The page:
3 September 2020
adapted from the story by NOAA Communications
New research that provides the most comprehensive calculations of aviation's impact on the climate finds that global air travel and transport is responsible for 3.5 percent of all drivers of climate change from human activities.
The study, published in the journal Atmospheric Environment, evaluated all of the aviation industry's contributing factors to climate change, including emissions of carbon dioxide (CO2) and nitrogen oxide (NOx), and the effect of contrails and contrail cirrus – short-lived clouds created in jet engine exhaust plumes at aircraft cruise altitudes that reflect sunlight during the day and trap heat trying to escape at night.
The findings show that two-thirds of the impact from aviation is attributed to contrails, NOx, water vapor, sulfate aerosol gases, soot, and other aerosols.The remainder is due to the cumulative heat-trapping effects of long-lived CO2 emissions – 32.6 billion tonnes between 1940 and 2018, or roughly the total global CO2 emissions for the year 2010.
The five-year research effort was led by the UK's Manchester Metropolitan University in collaboration with numerous academic and research institutions across the globe. Co-author David Fahey, Director of the NOAA Chemical Sciences Laboratory, said the research strengthens the scientific foundation for understanding the role of aviation in climate change.
"Our assessment will aid decision makers and the industry in pursuing any future mitigation actions, while protecting this important sector from any inaccurate assertions concerning its role in the climate system," Fahey said.
The study presents the complete first set of calculations for aviation based on a new metric introduced in 2013 by the Intergovernmental Panel on Climate Change (IPCC) called effective radiative forcing (ERF). ERF represents the increase or decrease in the balance between the energy coming from the sun and the energy emitted from the Earth since pre-industrial times. Using the new ERF metric, the team found that while contrail cirrus has the largest climate warming impact, it is less than half that previously estimated. The effects of CO2 emissions generated by aviation last for many centuries, and represent the second largest contribution. Approximately half the total cumulative emissions of CO2 were generated in the past 20 years.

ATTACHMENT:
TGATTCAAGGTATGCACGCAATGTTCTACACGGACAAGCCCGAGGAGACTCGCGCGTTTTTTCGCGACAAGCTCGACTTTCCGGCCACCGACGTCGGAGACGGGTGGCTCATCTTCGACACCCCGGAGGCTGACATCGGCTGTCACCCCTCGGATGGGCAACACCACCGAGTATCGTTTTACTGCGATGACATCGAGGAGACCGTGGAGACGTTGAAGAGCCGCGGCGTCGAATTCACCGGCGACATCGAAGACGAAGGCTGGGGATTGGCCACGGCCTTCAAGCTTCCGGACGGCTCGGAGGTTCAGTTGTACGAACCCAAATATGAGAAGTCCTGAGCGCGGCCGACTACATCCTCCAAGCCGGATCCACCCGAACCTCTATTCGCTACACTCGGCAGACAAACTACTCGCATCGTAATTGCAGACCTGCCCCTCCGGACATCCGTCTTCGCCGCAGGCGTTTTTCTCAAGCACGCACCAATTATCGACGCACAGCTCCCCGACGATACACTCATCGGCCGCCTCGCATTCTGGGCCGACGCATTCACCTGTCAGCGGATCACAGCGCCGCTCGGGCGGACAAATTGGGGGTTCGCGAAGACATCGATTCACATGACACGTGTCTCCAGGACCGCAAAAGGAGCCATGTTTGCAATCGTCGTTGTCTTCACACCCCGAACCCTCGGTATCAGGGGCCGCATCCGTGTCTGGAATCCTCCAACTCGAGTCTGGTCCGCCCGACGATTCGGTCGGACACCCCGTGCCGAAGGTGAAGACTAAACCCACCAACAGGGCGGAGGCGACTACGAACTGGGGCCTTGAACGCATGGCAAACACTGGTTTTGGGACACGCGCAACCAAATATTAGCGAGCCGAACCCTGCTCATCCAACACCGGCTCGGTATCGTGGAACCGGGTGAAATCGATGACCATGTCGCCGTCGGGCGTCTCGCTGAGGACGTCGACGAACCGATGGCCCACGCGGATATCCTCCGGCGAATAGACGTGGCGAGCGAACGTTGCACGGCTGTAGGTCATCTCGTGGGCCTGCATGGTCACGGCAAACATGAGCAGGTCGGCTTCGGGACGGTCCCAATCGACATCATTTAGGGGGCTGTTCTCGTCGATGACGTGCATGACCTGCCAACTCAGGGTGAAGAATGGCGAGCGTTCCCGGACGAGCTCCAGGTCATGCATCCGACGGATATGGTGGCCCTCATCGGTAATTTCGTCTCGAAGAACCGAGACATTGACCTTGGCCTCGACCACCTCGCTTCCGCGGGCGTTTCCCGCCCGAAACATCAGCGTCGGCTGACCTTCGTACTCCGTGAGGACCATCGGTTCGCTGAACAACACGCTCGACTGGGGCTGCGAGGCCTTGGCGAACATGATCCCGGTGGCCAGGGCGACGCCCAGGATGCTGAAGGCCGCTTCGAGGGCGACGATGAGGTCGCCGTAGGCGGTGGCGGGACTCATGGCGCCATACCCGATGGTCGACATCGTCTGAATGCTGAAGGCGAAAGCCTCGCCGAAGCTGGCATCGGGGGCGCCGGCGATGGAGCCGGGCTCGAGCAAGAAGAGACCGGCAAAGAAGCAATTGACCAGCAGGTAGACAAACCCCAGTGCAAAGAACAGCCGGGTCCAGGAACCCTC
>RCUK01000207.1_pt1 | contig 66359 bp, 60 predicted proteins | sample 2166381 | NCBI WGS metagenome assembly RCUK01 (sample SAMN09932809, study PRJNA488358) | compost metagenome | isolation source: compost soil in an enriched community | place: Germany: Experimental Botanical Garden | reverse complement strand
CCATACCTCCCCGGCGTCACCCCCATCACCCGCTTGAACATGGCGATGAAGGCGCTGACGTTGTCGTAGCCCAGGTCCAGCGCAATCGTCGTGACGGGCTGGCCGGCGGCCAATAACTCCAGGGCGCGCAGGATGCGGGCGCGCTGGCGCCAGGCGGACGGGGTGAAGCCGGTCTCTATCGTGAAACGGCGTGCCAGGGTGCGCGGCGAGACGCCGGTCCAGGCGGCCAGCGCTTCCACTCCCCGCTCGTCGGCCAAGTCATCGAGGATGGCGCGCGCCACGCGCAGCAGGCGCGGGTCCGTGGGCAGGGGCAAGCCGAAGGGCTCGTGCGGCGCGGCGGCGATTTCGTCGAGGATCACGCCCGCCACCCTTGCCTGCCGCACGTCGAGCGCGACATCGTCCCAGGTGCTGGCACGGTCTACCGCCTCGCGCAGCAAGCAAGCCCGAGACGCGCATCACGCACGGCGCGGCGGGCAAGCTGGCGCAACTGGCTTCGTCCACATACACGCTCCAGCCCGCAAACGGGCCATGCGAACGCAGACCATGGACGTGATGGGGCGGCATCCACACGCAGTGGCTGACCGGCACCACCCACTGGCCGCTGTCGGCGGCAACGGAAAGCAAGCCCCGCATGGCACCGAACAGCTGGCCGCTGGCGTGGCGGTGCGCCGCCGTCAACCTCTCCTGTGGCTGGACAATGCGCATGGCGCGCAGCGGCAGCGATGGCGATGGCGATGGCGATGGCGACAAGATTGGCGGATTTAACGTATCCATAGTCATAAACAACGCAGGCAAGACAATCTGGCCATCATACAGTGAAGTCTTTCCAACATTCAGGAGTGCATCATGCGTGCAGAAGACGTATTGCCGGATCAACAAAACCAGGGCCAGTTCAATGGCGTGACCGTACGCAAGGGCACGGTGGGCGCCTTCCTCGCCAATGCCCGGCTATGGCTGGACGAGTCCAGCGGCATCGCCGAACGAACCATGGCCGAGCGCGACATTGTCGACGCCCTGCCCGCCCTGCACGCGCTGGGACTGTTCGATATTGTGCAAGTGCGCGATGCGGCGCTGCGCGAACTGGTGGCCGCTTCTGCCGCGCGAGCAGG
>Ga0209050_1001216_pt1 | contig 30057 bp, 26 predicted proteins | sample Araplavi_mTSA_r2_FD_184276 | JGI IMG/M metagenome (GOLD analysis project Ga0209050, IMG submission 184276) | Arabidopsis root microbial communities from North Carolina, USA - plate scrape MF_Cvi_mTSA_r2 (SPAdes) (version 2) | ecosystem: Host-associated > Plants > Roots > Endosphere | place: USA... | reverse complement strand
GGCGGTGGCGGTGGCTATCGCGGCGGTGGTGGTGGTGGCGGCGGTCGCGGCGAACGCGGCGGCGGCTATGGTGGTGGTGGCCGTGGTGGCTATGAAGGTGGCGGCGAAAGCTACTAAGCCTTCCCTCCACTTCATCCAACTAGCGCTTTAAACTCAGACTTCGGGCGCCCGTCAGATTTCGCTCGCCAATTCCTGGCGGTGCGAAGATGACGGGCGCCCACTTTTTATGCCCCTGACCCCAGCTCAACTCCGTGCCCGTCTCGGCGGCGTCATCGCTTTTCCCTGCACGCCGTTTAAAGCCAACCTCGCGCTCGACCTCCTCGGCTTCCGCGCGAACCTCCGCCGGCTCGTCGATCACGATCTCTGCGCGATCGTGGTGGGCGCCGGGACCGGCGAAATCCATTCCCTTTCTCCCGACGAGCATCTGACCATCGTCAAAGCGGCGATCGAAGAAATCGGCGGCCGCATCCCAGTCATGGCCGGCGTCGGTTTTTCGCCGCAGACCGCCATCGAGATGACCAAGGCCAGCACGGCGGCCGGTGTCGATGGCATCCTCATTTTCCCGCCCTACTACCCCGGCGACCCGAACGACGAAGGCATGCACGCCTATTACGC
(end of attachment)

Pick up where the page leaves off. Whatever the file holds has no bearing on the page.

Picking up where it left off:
"Given the dependence of aviation on burning fossil fuel, its significant CO2 and non-CO2 effects, and the projected fleet growth, it is vital to understand the scale of aviation's impact on present-day climate change," said lead author David Lee, professor of Atmospheric Science at Manchester Metropolitan University and Director of its Centre for Aviation, Transport, and the Environment research group.
Lee said that estimating aviation's non-CO2 effects on atmospheric chemistry and clouds was a complex challenge. "We had to account for contributions caused by a range of atmospheric physical processes, including how air moves, chemical transformations, microphysics, radiation, and transport."